The security officers were present, and their role was generally discreet and professional.
Overall, the opening was peaceful, polling officers adhered to the opening procedures and party agents were knowledgeable about their roles and responsibilities. However, in Greater Accra in Korle Klottey Constituency, Accra Polytechnic 3 polling centre and at the
Ringway Estate Constituency, Ridge Church School polling centre, the presiding officers had challenges in directing voters to their correct polling station.
The AUEOM observed voting procedures in 78 polling stations across the four regions of deployment. Of these, 55 were located in urban areas and 23 in rural areas.
The layout in all the polling stations visited during voting was adequate for an easy flow of voters, ballot boxes were appropriately sealed, and secrecy of the vote guaranteed.
A COVID-19 Ambassador was present in all the polling stations visited and most of the COVID-19 measures such as; mandatory wearing of masks by voters and polling staff, temperature checking, washing and sanitising of hands, the fingerprint scanner on the Biometric Verification Device wiping after use by each voter and sanitizing voters hands before leaving the polling station.
47.The atmosphere in and around polling stations was generally peaceful and orderly.
Security personnel were present at all stations, and their presence was professional and discreet.
Most of the polling stations visited (88.5%) were accessible to persons with disability. The inaccessible stations were either in facilities with very rough surfaces or located upstairs. Priority was given to persons with disability, the elderly, nursing mothers and other persons requiring assistance.
50.The presence of women at polling stations as voters, polling officials and citizen observers was noteworthy. On average, 60% of polling officials were women while only 24% of the party agents in all polling stations visited were women.
AU observer teams noted an average of 5 party agents per polling station and were able to monitor all phases of the process during voting.
International and domestic observers were granted unrestricted access to the polling stations and were allowed to conduct their duties without interference.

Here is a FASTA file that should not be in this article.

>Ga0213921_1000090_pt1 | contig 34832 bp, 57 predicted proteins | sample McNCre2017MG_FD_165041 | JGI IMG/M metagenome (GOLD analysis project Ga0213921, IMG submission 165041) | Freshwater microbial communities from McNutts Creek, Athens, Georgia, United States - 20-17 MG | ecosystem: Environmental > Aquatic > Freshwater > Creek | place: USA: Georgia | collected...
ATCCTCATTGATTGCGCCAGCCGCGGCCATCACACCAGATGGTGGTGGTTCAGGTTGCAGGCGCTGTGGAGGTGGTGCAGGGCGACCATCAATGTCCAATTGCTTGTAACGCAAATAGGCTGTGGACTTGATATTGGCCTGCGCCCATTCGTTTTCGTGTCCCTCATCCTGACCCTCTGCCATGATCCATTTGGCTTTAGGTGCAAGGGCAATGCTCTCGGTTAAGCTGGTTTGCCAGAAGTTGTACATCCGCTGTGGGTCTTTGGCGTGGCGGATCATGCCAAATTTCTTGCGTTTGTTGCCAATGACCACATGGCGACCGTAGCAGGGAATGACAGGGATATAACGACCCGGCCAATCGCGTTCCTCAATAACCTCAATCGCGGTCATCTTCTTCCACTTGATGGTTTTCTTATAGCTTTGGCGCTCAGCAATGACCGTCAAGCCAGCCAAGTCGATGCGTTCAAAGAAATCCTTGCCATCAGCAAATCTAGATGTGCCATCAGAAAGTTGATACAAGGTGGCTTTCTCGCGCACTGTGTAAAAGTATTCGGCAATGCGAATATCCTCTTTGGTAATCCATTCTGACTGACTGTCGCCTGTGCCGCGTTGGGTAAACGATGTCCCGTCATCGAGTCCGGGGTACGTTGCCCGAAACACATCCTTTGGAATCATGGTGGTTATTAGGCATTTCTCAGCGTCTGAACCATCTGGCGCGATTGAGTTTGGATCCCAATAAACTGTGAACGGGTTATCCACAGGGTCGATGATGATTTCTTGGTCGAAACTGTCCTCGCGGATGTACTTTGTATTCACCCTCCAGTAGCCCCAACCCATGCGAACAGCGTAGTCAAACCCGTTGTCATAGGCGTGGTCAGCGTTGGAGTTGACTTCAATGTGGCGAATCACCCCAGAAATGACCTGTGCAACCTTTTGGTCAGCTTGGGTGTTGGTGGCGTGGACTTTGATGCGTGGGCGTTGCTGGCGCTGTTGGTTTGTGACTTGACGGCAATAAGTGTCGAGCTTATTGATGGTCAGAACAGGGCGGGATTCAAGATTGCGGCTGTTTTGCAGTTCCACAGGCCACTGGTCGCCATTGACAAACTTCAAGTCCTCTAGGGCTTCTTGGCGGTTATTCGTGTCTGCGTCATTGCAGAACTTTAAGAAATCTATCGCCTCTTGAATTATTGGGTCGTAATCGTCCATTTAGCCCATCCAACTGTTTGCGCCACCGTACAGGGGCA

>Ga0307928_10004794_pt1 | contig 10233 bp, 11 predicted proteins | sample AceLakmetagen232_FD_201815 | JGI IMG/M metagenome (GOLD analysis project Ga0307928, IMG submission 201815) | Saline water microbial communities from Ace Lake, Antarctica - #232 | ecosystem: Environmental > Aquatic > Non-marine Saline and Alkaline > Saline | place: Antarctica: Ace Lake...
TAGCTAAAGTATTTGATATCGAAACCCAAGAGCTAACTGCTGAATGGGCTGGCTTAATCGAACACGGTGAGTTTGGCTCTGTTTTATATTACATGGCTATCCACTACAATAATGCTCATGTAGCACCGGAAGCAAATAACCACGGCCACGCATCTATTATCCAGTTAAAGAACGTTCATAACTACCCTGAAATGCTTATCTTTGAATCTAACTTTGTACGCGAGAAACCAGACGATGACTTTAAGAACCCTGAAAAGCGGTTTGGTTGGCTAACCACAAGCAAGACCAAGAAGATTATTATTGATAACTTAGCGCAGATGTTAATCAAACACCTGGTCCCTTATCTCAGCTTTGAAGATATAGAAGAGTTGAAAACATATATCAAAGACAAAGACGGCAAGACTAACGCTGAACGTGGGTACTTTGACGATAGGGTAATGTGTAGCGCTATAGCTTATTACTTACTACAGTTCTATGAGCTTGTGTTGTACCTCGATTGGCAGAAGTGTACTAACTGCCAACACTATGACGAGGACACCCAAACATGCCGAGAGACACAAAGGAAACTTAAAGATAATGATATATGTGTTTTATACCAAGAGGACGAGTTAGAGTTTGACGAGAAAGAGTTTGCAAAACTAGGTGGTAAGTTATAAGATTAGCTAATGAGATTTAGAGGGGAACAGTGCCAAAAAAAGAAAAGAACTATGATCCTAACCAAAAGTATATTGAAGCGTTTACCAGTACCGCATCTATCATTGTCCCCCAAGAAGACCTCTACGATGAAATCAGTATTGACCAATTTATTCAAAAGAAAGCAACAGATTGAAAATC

53. The AUEOM teams rated the voting process and the competence of polling station staff as good.
The AUEOM observed closing in seven (7) polling stations.
The Mission teams reported that all polling stations closed on time and voters in the queues at the time of closing were allowed to
vote before the counting process began.
The counting took place in the polling stations, immediately after
the conclusion of voting and closing procedures.
Closing procedures were followed, party agents received copies
of the result sheets which were posted at the polling stations.
XIII. CONCLUSION AND RECOMMENDATIONS
The AUEOM commends the people of Ghana and all key electoral stakeholders for holding orderly and peaceful elections under a challenging COVID-19 context.
As Ghanaians await the announcement of final official results of the EC, the Mission urges all stakeholders to exercise patience and remain calm. The Mission calls on relevant state institution to continue to carry out their responsibilities with professionalism and transparency. In view of the overall findings, the Mission offers the following preliminary recommendations for consideration by various stakeholders
To the Ghanaians
● to remain peaceful and allow the EC to complete the remaining activities leading up to the announcement of results.
● to work forward and preserve the democratic gains Ghana has accomplished in a peaceful manner.
To the Government of Ghana:
● to engage stakeholders in electoral reform supportive of affirmative laws to increase women’s political representation.
● to enforce the provisions of the Vigilantism Act of 2019 (Act 999).
To the Electoral Commission:
● to provide timely communication to all electoral stakeholders on any contentious issues to enhance citizen’s trust and confidence in the process.
To Political Parties:
● to uphold the tenets of the Peace Pledge and refrain from political violence in future electoral processes.
● to fully disband vigilantism within operations of political parties.
● to refrain from public declaration of electoral results as this is the statutory mandate of the EC and address any electoral disputes
through the legal processes.
● to formulate internal party policies that will increase political
participation and representation of women.
● to expeditiously adjudicate all electoral petitions in keeping with due process of law.
● to demonstrate professionalism and impartiality by refraining from disseminating misinformation, disinformation and inflammatory messages that would further polarize society and incite violence.
To Civil Society Organisations:
● to continue promoting peace through civic education and providing evidence-based reports informed by an objective assessment of all key electoral processes.
Issued in Accra, 9 December 2020 Head of Mission H.E Kgalema Motlanthe 10